Can the problem be treated?

Yes, in most cases. However, the treatment is more likely to be successful if several of the following are true:

  • The duration of the behavior is less than one month when treatment begins
  • There are only one or two locations in the house that the cat uses for inappropriate elimination
  • It is possible to identify and relieve the stress-causing situation
  • It is possible to neutralize the odor caused by the urine or stool
  • You have only one cat

What is involved with treatment?

Most successful treatments rely on a combination of behavior modification techniques and drug therapy.

What are behavior modification techniques, and how are they used?

They can be described as aversion therapy and attraction therapy. The former repels the cat from the inappropriate location, and the latter encourages the cat to choose an appropriate location.

The purpose of aversion therapy is to make the area of inappropriate urination or defecation undesirable for the cat. There are many ways to do this, but the following steps have proven successful in a high percentage of cases:

  • A product to neutralize the odor of urine or stool should be used in places where inappropriate urination or defecation has occurred. If the objectionable location is on a carpet, it is necessary to treat the carpet and the pad below because most of the odor will be in the pad. This usually means soaking the carpet with the neutralizing product so it penetrates into the pad. Test an inconspicuous area of the carpet to ensure that it won't be damaged before using any odor-neutralizing product.
  • Cover the area(s) with double-sided tape or aluminum foil taped down to the carpet or furniture. Aluminum foil or sticky surfaces are textures on which most cats do not like to walk. You can also purchase a pressure-sensitive mat that emits a loud noise when the cat walks on it.
  • If the soil in potted plants is being used, place a lemon-scented air freshener at the base of the plant. This will usually repel the cat.

The purpose of attraction therapy is to make the litter box more desirable than the inappropriate site. The following are usually successful:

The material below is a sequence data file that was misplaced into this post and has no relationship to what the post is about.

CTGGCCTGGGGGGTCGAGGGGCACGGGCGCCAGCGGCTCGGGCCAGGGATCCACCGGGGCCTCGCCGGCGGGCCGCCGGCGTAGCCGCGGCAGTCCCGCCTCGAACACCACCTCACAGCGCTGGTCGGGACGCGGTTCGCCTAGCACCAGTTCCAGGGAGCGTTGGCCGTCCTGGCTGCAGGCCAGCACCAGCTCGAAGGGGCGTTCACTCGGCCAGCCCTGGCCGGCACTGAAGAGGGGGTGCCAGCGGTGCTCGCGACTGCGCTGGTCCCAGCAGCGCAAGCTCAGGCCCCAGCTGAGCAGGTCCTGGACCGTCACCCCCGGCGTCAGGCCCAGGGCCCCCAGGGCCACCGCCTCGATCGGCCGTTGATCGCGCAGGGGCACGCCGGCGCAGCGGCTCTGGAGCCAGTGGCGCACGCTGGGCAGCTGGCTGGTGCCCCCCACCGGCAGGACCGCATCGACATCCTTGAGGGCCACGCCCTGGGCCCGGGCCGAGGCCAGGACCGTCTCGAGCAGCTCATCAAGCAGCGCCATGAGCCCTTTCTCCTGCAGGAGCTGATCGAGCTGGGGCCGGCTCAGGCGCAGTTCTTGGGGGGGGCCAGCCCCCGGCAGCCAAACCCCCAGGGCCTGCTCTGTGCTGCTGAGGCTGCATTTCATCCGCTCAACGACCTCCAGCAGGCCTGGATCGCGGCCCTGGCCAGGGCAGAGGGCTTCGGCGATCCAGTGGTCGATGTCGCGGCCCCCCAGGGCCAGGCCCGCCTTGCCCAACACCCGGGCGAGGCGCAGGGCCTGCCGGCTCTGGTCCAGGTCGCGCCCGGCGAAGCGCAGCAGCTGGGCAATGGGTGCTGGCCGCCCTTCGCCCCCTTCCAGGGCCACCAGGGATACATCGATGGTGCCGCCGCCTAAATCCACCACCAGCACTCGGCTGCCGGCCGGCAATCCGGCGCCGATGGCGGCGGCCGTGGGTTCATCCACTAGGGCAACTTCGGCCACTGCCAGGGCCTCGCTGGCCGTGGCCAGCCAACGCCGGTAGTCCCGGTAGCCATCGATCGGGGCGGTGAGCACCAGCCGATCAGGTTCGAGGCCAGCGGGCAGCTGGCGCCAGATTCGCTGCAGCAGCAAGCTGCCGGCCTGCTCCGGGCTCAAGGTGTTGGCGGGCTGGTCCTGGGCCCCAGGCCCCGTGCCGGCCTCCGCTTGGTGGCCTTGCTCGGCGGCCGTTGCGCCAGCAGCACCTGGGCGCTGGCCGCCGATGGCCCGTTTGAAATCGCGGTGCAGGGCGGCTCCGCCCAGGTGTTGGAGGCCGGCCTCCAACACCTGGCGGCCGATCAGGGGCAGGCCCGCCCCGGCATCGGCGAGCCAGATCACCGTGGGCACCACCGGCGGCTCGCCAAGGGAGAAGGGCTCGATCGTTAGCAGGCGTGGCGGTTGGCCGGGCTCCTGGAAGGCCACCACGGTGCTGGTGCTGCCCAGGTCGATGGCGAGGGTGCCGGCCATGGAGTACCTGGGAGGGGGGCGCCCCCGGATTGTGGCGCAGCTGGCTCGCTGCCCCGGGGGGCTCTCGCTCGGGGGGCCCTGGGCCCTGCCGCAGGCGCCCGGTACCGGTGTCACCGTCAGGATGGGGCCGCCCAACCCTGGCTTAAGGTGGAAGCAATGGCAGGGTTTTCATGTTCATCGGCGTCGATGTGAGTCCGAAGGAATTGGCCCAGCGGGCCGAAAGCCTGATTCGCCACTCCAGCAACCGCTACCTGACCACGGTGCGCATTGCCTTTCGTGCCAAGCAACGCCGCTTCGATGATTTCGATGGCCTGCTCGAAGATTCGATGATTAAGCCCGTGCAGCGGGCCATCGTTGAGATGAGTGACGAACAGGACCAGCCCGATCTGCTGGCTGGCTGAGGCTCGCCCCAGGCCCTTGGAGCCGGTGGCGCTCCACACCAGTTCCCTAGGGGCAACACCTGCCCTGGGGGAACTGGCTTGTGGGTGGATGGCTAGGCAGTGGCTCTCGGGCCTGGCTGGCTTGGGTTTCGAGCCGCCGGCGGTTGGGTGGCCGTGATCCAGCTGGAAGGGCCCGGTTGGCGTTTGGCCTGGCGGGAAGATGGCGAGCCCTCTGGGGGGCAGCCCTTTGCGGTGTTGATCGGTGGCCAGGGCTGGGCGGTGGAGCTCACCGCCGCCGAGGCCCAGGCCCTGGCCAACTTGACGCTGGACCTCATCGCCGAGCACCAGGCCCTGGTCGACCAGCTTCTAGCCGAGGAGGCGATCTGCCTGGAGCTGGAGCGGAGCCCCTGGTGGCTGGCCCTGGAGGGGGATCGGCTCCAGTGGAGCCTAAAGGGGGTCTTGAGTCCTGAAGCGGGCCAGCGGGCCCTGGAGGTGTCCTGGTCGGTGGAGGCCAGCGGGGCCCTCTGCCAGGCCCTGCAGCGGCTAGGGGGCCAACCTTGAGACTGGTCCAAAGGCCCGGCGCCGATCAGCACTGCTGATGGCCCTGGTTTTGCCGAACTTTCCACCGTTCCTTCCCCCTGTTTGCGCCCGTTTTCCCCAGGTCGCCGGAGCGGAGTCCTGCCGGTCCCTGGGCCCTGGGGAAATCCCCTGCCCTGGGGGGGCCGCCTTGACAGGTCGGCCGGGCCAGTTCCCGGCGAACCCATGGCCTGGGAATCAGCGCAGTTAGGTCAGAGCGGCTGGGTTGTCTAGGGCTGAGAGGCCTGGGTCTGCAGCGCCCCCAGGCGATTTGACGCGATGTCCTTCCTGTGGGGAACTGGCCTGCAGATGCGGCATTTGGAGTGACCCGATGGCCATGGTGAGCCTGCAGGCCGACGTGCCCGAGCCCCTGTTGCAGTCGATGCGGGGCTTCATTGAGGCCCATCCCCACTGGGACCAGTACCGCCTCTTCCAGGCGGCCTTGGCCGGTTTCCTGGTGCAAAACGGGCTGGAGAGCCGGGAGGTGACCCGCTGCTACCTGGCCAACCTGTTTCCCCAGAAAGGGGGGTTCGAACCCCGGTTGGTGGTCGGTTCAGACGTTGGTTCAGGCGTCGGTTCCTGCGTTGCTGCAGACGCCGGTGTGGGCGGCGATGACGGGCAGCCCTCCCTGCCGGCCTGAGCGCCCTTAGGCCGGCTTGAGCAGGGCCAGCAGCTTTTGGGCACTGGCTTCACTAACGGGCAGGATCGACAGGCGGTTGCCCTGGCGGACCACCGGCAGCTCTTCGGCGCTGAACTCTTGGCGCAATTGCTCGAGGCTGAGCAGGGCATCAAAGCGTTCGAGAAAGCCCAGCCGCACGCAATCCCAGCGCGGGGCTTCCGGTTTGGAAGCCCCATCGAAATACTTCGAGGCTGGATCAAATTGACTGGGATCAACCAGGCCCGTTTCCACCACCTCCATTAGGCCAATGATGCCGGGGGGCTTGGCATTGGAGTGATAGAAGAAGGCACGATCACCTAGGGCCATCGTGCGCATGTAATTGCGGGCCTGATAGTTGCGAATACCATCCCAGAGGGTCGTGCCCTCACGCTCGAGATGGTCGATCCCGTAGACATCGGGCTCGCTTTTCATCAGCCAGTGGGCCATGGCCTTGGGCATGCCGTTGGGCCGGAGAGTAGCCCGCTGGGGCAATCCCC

• Purchase a new litter box; even well cleaned litter boxes have odor deep in the plastic. It is important not to use a litter box with a hood in cases of inappropriate elimination. Many cats find a hooded litter box undesirable.
  • To increase the chances of your cat using the new litter box, purchase unscented litter. Many cats prefer clumping litter over regular clay litter. And, although you might prefer a scented product, most cats do not. Texture is very important to cats; try different types of litter, such as pine or paper pellets, shredded paper, "crystal" litters, and different coarseness of clay litter. Avoid very fine, dusty litters.
  • Try a different style of litter box. Some cats prefer a litter box with a cover, so they don't feel as exposed. Conversely, some cats will not enter a covered litter box, as they may feel trapped.
  • Place the new litter box near the area of inappropriate urination until it is used for several days. Then move it 2-3 feet (0.7-1 m) per day until it is back in the desired location. In some cases, it will not be possible to relocate to the litter box to its original position.
  • Keep the existing litter box in the normal location in case the aversion therapy causes your cat to return to it.

What medications are available to treat inappropriate elimination?

In general, there are three categories of medications that are used to treat these problems:

  • Anti-depressant and/or anti-anxiety medications such as amitriptyline and buspirone
  • Sedatives such as diazepam
  • Hormones such as megestrol acetate and medroxyprogesterone acetate

This client information sheet is based on material written by Ernest Ward, DVM © 2005 Lifelearn, Inc. Used with permission under license.